Arunabh and TVF denied the claims, a number of women came forward with their own negative experiences at TVF.
When molestation allegations were hurled across at Arunabh Kumar, founder of YouTube content creators The Viral Fever (TVF), one thing that came across clearly from most of the allegations was the lack of a safe system for redressal. Using the pseudonym of Indian Fowler (a reference to Susan J. Fowler of who took on transportation network giant Uber with similar accusations), the anonymous blogger claimed that Arunabh had molested and harassed her repeatedly through her stint at TVF from 2014 to ’16. Though both Arunabh and TVF denied the claims, a number of women came forward with their own negative experiences at TVF.
Ayushi Agarwal, who had commented on the blog post saying that she had a similar experience, shared that it was the company’s reaction to her accusations, as much as the experience of harassment which caused her distress. “I reported the case to everyone but it was handled with such stupidity and callousness. Nobody paid any heed and it is only after I threatened to lodge an FIR did they come forward and fire the guy,” she told us.
While the post has caused much turbulence in start-up circles and social media, a positive outcome has been that it has served as a wakeup call for several start-ups in the city, who are now looking into directives and awareness programmes, which they can implement in their work places. “This news about TVF has left us all a bit shaken and I think that it’s been a wake-up call for us. We are going to be meeting with our legal team, so that we can draw up a set of rules and guidelines when it comes to sexual harassment, so that if such a situation were to crop up in our workplace, all our employees would know what directives to follow,” says Chintan Ruparel, co-founder and chief creative officer at Terribly Tiny Tales (TTT), a content-based start-up that has taken the Internet by storm.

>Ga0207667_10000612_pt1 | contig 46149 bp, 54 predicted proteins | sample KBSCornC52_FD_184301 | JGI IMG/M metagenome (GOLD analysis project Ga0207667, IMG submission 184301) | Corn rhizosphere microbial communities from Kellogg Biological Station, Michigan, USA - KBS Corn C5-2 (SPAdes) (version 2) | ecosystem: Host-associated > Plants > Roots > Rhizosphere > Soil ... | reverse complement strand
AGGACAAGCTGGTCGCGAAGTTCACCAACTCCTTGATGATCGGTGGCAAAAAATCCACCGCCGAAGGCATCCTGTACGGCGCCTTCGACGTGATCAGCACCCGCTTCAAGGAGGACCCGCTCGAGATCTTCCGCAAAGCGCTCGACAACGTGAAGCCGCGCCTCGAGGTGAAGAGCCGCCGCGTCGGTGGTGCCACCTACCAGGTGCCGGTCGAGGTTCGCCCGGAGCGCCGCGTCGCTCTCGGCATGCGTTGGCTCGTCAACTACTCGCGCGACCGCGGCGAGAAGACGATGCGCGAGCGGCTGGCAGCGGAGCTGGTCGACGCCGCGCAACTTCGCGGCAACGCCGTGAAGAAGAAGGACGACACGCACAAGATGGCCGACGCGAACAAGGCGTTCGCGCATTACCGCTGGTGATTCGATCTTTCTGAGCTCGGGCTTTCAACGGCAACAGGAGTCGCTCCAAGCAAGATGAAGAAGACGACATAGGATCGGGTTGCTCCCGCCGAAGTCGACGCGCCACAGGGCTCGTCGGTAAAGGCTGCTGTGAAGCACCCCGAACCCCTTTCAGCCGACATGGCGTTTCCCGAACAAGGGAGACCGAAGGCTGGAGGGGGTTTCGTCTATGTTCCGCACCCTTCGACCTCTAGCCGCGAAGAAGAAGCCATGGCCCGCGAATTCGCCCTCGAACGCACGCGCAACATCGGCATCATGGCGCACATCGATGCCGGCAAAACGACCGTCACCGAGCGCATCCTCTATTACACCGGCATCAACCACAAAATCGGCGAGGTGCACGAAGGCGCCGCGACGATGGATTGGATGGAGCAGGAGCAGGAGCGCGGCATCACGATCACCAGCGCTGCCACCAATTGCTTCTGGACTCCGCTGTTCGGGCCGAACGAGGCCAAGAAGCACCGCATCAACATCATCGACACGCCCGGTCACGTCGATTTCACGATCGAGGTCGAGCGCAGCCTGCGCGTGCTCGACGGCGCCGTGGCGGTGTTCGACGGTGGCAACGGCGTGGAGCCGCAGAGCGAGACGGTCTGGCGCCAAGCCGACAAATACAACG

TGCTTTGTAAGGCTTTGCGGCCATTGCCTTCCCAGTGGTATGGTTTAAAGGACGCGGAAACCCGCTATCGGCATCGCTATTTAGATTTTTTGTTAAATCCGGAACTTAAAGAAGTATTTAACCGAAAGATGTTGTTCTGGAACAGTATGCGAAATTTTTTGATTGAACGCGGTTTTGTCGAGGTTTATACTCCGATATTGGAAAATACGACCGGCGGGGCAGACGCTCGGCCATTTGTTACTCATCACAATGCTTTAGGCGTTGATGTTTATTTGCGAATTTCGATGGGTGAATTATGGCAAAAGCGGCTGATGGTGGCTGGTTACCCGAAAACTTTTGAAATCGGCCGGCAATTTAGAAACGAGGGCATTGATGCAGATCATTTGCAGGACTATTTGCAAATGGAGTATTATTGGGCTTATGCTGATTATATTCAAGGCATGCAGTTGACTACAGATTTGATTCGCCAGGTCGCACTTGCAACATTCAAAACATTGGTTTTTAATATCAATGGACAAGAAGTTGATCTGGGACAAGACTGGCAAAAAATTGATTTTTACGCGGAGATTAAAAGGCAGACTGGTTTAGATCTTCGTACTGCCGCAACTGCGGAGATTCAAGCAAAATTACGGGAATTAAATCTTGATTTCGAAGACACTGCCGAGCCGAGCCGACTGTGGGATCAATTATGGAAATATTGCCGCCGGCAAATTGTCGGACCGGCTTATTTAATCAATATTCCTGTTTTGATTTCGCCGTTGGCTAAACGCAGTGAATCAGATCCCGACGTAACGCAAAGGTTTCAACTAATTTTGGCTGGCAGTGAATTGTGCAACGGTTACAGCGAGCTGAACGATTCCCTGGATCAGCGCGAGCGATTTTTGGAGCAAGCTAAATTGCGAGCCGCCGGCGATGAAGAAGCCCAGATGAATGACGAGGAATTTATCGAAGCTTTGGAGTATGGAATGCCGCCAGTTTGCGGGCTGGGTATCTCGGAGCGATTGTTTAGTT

Chintan shares that sexual harassment had never been a worry at TTT before, since the team of 20 is handpicked and the work environment a very positive one. “We are a very close-knit community at TTT. There are only 20 of us and we work in a 1,200 square feet office space with no closed-off spaces. We also hire our employees very carefully, so harassment has never been an issue at our workplace. As things stand, any employee facing a problem would come to one of the two founders and speak to us and we would take it case by case. However, we are definitely looking at setting up a comprehensive set of rules now,” he added.
Though co-founder of Eventosaur, an event planning start-up, Nikhil Jois, has a small team of just the three co-founders and two interns at a time, he is looking to collaborate with the other start-ups with whom he shares office space for an awareness drive. “Yesterday, a handle on Twitter was talking about hosting workshops on women’s safety in Delhi. Taking a cue, I too contacted a few lawyers to engage start-ups about safety measures and guidelines at work. Since I work in a co-working space with at least 150 start-ups, I am sure we can learn a lot from it. Hopefully a lot of founders will now become proactive and get serious about sexual harassment,” he shared.
Co-founder of Digital Hawker, Arunesh Muley added that it is best to have guidelines in place rather than scramble for measures when a start-up reaches its desired growth. “Rather than wait for my company to grow and then realise that I don’t have proper directives in place, it would be a good idea to do that now. We plan to have a meeting with the three founders and then with the rest of the team so that we can set up the rules,” he shared, adding that having any guidelines about sexual harassment had not been a criterion for him, since all nine of his co-workers are friends. “The TVF incident showed us that this is not something that one should ignore, no matter what the circumstances, so we are taking this in war footing now,” he said.
Since the guidelines for sexual harassment at the workplace are already in place in form of the 2013 Vishakha Guidelines, what is needed now is an aggressive awareness progressive, asserts Nikhil. “I think since bodies like The Indus Entrepreneurs (TIE), NASSCOM regularly hold workshops for startups, it would make a huge difference if they had a 15-minute session or guideline on how to deal with sexual harassment at workplace. I think it’s high time we make women safe in the start-up ecosystem,” he signs off.